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Systemic Risk and Home Bias in the Euro Area


  • Niccolò Battistini
  • Marco Pagano
  • Saverio Simonelli


According to conventional indicators, the euro-area financial integration has receded since 2007, mainly in the money market, sovereign debt market and uncollateralized credit markets. But price-based measures of debt market segmentation are inappropriate when solvency risk differs across countries: only the component of yield differentials that is not a reward for the issuer’s credit risk may reflect segmentation. We apply this idea to the euro sovereign debt market, using a dynamic factor model to decompose yield differentials in a country-specific and a common (or systemic) risk component. As the country-specific component dominates, purging yields from it produces much smaller measures of bond market segmentation than conventional ones for the crisis period. We also investigate how the home bias of banks’ sovereign portfolios – a quantity-based measure of segmentation – is related to yield differentials, by estimating a vector error-correction model on 2008-12 monthly data. We find that the sovereign exposures of banks in most euro-area countries respond positively to increases in yields, especially in periphery countries. When yield differentials are decomposed in their country-risk and common-risk components, we find that: (i) in the periphery, banks respond to increases in country risk by increasing their domestic exposure, while in core countries they do not; (ii) in contrast, in most euro-area countries banks respond to an increase in the common risk factor by raising their domestic exposures. Finding (i) hints at distorted incentives in periphery banks’ response to changes in their own sovereign’s risk. Finding (ii) indicates that, when systemic risk increases, all banks tend to increase the home bias of their portfolios, making the euro-area sovereign market more segmented.

Suggested Citation

  • Niccolò Battistini & Marco Pagano & Saverio Simonelli, 2013. "Systemic Risk and Home Bias in the Euro Area," European Economy - Economic Papers 2008 - 2015 494, Directorate General Economic and Financial Affairs (DG ECFIN), European Commission.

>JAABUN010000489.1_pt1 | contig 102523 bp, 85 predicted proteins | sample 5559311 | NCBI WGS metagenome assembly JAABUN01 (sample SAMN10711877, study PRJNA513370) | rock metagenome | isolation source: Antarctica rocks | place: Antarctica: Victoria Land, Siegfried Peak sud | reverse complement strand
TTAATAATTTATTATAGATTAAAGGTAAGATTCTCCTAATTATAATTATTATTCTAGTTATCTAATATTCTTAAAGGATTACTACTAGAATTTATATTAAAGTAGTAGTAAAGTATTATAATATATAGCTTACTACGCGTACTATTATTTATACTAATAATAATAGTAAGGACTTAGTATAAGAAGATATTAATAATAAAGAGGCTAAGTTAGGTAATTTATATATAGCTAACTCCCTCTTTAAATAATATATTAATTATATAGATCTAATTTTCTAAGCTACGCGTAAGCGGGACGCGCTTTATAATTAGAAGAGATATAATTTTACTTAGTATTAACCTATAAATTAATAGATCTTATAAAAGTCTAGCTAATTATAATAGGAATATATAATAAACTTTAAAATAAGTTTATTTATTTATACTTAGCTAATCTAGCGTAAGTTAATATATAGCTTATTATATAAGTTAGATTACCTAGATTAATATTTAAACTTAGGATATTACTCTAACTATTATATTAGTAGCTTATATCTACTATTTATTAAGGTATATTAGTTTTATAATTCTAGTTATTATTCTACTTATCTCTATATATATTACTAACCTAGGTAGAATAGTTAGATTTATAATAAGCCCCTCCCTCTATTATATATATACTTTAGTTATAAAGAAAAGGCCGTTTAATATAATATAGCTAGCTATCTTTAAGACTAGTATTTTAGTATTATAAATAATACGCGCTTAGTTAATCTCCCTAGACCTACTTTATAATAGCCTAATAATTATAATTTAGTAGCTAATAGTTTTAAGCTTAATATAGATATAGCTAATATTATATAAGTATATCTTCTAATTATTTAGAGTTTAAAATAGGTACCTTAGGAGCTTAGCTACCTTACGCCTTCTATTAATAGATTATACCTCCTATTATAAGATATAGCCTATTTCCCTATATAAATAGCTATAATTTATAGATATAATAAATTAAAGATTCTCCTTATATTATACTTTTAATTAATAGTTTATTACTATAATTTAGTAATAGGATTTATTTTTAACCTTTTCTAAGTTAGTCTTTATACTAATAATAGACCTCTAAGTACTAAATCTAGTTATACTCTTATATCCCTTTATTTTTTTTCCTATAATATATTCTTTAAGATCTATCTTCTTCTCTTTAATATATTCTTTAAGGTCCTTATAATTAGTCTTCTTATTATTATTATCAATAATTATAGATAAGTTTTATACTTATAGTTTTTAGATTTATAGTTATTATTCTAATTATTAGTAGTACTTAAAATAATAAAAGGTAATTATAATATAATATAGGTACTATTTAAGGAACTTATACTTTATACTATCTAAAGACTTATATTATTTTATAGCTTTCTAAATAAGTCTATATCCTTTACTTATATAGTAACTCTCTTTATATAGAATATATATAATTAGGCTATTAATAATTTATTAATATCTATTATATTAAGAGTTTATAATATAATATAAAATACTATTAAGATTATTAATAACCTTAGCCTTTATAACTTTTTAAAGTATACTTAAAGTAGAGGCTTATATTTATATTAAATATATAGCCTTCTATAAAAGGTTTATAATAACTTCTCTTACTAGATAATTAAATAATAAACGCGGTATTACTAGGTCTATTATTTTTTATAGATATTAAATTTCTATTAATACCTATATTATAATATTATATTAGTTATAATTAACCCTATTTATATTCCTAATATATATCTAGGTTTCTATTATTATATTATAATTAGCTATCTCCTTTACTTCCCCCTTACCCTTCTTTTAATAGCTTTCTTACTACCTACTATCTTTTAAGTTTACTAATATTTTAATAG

• Handle: RePEc:euf:ecopap:0494

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    References listed on IDEAS

    1. Hans-Werner Sinn & Timo Wollmershäuser, 2012. "Target loans, current account balances and capital flows: the ECB’s rescue facility," International Tax and Public Finance, Springer;International Institute of Public Finance, vol. 19(4), pages 468-508, August.
    2. Carmen M. Reinhart & Kenneth S. Rogoff, 2009. "Varieties of Crises and Their Dates," Introductory Chapters,in: This Time Is Different: Eight Centuries of Financial Folly Princeton University Press.
    3. Mayer, Thomas & Gros, Daniel, 2011. "Debt reduction without default?," CEPS Papers 4150, Centre for European Policy Studies.
    4. Romain Bouis & Romain Duval, 2011. "Raising Potential Growth After the Crisis: A Quantitative Assessment of the Potential Gains from Various Structural Reforms in the OECD Area and Beyond," OECD Economics Department Working Papers 835, OECD Publishing.
    5. Silvia Merler & Jean Pisani-Ferry, 2012. "Sudden Stops in the Euro Area," Review of Economics and Institutions, Università di Perugia, vol. 3(3).
    6. Reinhart, Karmen & Rogoff, Kenneth, 2009. ""This time is different": panorama of eight centuries of financial crises," Economic Policy, Russian Presidential Academy of National Economy and Public Administration, vol. 1, pages 77-114, March.
    7. Giavazzi, Francesco & Spaventa, Luigi, 2010. "Why the current account may matter in a monetary union: Lessons from the financial crisis in the Euro area," CEPR Discussion Papers 8008, C.E.P.R. Discussion Papers.
    8. Bergljot B Barkbu & Jesmin Rahman & Rodrigo O. Valdes, 2012. "Fostering Growth in Europe Now," IMF Staff Discussion Notes 12/07, International Monetary Fund.
    9. Daniel Gros & Cinzia Alcidi, 2011. "euro zone crisis 2010," The New Palgrave Dictionary of Economics, Palgrave Macmillan.
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    JEL classification:

    • C32 - Mathematical and Quantitative Methods - - Multiple or Simultaneous Equation Models; Multiple Variables - - - Time-Series Models; Dynamic Quantile Regressions; Dynamic Treatment Effect Models; Diffusion Processes; State Space Models
    • C51 - Mathematical and Quantitative Methods - - Econometric Modeling - - - Model Construction and Estimation
    • C58 - Mathematical and Quantitative Methods - - Econometric Modeling - - - Financial Econometrics
    • G11 - Financial Economics - - General Financial Markets - - - Portfolio Choice; Investment Decisions
    • G15 - Financial Economics - - General Financial Markets - - - International Financial Markets

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